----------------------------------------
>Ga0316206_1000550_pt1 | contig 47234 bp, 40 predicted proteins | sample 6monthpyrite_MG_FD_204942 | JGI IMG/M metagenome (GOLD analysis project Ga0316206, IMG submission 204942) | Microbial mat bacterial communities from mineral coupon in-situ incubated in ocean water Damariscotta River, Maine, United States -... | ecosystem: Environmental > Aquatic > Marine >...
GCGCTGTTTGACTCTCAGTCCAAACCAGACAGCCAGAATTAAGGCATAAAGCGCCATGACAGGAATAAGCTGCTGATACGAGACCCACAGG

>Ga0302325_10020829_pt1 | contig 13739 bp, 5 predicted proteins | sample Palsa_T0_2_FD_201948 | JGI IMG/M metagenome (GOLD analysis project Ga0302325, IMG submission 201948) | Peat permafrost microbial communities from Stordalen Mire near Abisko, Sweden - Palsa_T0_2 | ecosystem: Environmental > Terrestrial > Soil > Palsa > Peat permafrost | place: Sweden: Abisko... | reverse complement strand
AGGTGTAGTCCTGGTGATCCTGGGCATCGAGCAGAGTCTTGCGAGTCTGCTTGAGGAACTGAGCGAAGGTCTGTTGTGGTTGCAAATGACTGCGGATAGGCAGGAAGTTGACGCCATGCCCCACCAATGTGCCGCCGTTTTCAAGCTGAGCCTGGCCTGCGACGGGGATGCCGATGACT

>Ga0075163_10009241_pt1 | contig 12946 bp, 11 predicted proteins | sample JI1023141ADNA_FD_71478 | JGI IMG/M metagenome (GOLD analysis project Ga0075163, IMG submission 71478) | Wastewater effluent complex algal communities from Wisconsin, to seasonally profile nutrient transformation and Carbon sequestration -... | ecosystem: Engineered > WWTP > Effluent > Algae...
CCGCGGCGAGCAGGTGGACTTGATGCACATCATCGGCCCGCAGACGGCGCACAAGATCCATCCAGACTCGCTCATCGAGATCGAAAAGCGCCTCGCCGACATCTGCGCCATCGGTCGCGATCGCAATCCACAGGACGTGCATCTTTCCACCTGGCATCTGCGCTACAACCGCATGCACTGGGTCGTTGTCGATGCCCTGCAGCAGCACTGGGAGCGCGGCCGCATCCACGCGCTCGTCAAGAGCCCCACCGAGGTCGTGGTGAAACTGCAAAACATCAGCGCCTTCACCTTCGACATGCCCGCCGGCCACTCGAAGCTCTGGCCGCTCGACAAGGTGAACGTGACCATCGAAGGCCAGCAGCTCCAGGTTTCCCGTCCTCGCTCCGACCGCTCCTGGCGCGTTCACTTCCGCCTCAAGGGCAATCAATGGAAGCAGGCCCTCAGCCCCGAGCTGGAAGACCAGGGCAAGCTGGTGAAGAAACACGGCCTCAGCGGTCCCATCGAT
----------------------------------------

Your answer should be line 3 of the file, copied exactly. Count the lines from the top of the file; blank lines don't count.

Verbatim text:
>Ga0302325_10020829_pt1 | contig 13739 bp, 5 predicted proteins | sample Palsa_T0_2_FD_201948 | JGI IMG/M metagenome (GOLD analysis project Ga0302325, IMG submission 201948) | Peat permafrost microbial communities from Stordalen Mire near Abisko, Sweden - Palsa_T0_2 | ecosystem: Environmental > Terrestrial > Soil > Palsa > Peat permafrost | place: Sweden: Abisko... | reverse complement strand